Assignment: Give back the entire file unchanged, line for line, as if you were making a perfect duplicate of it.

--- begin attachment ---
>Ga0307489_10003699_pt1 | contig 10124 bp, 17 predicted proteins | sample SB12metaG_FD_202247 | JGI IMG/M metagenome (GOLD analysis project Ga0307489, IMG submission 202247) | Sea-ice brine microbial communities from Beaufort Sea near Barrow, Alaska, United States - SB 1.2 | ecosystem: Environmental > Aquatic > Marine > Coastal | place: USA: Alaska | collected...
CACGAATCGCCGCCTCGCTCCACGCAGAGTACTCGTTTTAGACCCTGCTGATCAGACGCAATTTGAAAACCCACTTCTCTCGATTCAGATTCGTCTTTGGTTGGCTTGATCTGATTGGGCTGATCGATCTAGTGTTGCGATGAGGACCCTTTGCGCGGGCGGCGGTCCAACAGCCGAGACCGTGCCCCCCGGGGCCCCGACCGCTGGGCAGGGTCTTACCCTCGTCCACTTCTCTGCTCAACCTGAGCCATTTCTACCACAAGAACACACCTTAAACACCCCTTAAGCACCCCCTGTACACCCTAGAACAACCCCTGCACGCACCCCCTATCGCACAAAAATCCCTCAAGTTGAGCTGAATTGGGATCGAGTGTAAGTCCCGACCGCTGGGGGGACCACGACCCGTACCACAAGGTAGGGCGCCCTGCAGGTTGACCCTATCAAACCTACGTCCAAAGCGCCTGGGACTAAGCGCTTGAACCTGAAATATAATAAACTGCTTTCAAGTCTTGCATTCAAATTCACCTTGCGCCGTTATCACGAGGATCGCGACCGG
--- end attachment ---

>Ga0307489_10003699_pt1 | contig 10124 bp, 17 predicted proteins | sample SB12metaG_FD_202247 | JGI IMG/M metagenome (GOLD analysis project Ga0307489, IMG submission 202247) | Sea-ice brine microbial communities from Beaufort Sea near Barrow, Alaska, United States - SB 1.2 | ecosystem: Environmental > Aquatic > Marine > Coastal | place: USA: Alaska | collected...
CACGAATCGCCGCCTCGCTCCACGCAGAGTACTCGTTTTAGACCCTGCTGATCAGACGCAATTTGAAAACCCACTTCTCTCGATTCAGATTCGTCTTTGGTTGGCTTGATCTGATTGGGCTGATCGATCTAGTGTTGCGATGAGGACCCTTTGCGCGGGCGGCGGTCCAACAGCCGAGACCGTGCCCCCCGGGGCCCCGACCGCTGGGCAGGGTCTTACCCTCGTCCACTTCTCTGCTCAACCTGAGCCATTTCTACCACAAGAACACACCTTAAACACCCCTTAAGCACCCCCTGTACACCCTAGAACAACCCCTGCACGCACCCCCTATCGCACAAAAATCCCTCAAGTTGAGCTGAATTGGGATCGAGTGTAAGTCCCGACCGCTGGGGGGACCACGACCCGTACCACAAGGTAGGGCGCCCTGCAGGTTGACCCTATCAAACCTACGTCCAAAGCGCCTGGGACTAAGCGCTTGAACCTGAAATATAATAAACTGCTTTCAAGTCTTGCATTCAAATTCACCTTGCGCCGTTATCACGAGGATCGCGACCGG